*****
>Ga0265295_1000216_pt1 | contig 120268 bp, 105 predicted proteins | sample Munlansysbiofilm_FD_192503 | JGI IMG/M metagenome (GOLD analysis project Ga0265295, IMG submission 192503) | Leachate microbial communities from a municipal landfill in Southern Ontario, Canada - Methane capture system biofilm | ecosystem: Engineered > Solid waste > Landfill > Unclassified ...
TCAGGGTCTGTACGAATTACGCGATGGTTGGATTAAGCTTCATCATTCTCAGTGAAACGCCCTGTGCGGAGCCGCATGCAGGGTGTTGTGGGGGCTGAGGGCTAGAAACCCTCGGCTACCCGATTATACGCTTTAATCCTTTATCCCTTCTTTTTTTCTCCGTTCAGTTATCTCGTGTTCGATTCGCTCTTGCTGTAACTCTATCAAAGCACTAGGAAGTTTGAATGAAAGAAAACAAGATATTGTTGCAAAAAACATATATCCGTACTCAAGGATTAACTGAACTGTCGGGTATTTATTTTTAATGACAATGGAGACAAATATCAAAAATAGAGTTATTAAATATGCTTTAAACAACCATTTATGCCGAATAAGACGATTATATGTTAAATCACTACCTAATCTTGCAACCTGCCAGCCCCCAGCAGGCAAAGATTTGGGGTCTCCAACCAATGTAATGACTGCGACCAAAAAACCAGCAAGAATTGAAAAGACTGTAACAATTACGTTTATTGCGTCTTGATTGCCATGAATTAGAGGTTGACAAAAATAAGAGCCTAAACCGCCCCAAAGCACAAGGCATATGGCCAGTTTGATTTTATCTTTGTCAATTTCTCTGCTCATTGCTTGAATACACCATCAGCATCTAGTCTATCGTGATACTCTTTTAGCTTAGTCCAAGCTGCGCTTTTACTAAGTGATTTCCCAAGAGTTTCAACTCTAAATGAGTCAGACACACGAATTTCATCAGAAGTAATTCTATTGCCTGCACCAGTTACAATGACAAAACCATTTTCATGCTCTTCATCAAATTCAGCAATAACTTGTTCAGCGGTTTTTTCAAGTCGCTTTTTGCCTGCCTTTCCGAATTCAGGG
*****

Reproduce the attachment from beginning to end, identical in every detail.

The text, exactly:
>Ga0265295_1000216_pt1 | contig 120268 bp, 105 predicted proteins | sample Munlansysbiofilm_FD_192503 | JGI IMG/M metagenome (GOLD analysis project Ga0265295, IMG submission 192503) | Leachate microbial communities from a municipal landfill in Southern Ontario, Canada - Methane capture system biofilm | ecosystem: Engineered > Solid waste > Landfill > Unclassified ...
TCAGGGTCTGTACGAATTACGCGATGGTTGGATTAAGCTTCATCATTCTCAGTGAAACGCCCTGTGCGGAGCCGCATGCAGGGTGTTGTGGGGGCTGAGGGCTAGAAACCCTCGGCTACCCGATTATACGCTTTAATCCTTTATCCCTTCTTTTTTTCTCCGTTCAGTTATCTCGTGTTCGATTCGCTCTTGCTGTAACTCTATCAAAGCACTAGGAAGTTTGAATGAAAGAAAACAAGATATTGTTGCAAAAAACATATATCCGTACTCAAGGATTAACTGAACTGTCGGGTATTTATTTTTAATGACAATGGAGACAAATATCAAAAATAGAGTTATTAAATATGCTTTAAACAACCATTTATGCCGAATAAGACGATTATATGTTAAATCACTACCTAATCTTGCAACCTGCCAGCCCCCAGCAGGCAAAGATTTGGGGTCTCCAACCAATGTAATGACTGCGACCAAAAAACCAGCAAGAATTGAAAAGACTGTAACAATTACGTTTATTGCGTCTTGATTGCCATGAATTAGAGGTTGACAAAAATAAGAGCCTAAACCGCCCCAAAGCACAAGGCATATGGCCAGTTTGATTTTATCTTTGTCAATTTCTCTGCTCATTGCTTGAATACACCATCAGCATCTAGTCTATCGTGATACTCTTTTAGCTTAGTCCAAGCTGCGCTTTTACTAAGTGATTTCCCAAGAGTTTCAACTCTAAATGAGTCAGACACACGAATTTCATCAGAAGTAATTCTATTGCCTGCACCAGTTACAATGACAAAACCATTTTCATGCTCTTCATCAAATTCAGCAATAACTTGTTCAGCGGTTTTTTCAAGTCGCTTTTTGCCTGCCTTTCCGAATTCAGGG